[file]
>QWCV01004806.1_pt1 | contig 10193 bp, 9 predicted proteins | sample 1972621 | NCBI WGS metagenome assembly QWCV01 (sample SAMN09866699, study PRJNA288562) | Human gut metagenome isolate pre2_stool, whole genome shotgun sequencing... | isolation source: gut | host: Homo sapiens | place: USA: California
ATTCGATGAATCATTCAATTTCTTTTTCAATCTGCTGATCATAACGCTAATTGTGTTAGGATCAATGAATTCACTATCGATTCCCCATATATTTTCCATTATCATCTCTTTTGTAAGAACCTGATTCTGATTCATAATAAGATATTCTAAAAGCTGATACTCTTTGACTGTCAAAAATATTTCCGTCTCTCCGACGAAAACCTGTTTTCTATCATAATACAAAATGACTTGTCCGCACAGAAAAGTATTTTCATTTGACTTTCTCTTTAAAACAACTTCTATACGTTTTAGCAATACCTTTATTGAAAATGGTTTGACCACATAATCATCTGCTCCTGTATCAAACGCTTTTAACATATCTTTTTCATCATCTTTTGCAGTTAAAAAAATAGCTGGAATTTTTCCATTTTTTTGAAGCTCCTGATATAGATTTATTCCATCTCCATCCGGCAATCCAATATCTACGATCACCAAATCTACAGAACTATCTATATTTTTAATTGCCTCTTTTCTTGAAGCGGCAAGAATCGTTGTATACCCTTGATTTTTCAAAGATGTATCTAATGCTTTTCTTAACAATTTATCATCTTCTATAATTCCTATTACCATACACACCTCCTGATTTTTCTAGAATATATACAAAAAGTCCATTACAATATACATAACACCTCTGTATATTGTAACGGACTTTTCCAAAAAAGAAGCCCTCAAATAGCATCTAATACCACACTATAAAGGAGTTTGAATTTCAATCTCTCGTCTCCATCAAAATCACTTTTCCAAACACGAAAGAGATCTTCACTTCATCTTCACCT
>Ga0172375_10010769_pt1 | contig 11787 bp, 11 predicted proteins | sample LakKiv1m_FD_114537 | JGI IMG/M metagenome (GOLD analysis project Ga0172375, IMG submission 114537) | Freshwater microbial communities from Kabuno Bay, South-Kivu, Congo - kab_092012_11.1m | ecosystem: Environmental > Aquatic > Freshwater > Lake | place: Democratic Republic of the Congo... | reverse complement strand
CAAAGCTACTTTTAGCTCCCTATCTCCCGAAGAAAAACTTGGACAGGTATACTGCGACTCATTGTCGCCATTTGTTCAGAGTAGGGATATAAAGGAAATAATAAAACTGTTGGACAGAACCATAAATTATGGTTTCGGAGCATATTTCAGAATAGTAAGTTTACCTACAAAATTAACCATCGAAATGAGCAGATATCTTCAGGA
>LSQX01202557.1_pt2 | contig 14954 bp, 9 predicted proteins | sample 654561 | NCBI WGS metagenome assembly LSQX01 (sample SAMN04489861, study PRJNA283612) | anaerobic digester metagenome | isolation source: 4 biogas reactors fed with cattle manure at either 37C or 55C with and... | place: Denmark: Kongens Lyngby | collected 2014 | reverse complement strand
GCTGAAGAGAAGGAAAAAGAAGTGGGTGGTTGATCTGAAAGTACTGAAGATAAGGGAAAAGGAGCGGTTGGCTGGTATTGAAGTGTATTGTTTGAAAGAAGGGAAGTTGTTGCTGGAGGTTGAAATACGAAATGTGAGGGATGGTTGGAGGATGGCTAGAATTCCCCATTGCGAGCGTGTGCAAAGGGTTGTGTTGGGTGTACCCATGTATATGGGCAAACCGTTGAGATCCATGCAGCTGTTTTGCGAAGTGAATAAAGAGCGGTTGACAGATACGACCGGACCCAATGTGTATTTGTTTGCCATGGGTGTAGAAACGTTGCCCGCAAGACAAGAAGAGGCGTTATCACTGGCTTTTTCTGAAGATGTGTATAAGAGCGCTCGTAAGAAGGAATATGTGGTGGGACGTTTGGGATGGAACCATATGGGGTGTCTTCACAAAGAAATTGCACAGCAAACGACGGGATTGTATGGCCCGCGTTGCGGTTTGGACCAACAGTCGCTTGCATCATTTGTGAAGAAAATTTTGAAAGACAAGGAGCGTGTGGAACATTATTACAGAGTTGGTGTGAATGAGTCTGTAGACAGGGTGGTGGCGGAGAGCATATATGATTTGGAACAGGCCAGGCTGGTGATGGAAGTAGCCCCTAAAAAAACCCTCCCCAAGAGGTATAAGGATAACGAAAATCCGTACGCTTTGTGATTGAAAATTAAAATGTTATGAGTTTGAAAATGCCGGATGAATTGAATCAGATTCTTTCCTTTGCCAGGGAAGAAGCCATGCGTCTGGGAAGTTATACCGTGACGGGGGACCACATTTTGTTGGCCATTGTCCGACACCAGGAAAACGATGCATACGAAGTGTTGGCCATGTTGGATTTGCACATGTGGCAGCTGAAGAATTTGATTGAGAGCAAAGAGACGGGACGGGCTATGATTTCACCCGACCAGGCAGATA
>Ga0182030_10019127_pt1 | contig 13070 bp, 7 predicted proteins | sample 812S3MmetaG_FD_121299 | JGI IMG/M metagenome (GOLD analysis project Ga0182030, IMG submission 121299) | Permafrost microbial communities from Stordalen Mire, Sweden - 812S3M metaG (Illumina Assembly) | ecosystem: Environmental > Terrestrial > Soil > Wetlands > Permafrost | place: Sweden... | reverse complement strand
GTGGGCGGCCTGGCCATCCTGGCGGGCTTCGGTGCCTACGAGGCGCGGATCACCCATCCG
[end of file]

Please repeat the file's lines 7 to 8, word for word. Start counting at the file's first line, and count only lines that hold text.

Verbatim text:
>Ga0182030_10019127_pt1 | contig 13070 bp, 7 predicted proteins | sample 812S3MmetaG_FD_121299 | JGI IMG/M metagenome (GOLD analysis project Ga0182030, IMG submission 121299) | Permafrost microbial communities from Stordalen Mire, Sweden - 812S3M metaG (Illumina Assembly) | ecosystem: Environmental > Terrestrial > Soil > Wetlands > Permafrost | place: Sweden... | reverse complement strand
GTGGGCGGCCTGGCCATCCTGGCGGGCTTCGGTGCCTACGAGGCGCGGATCACCCATCCG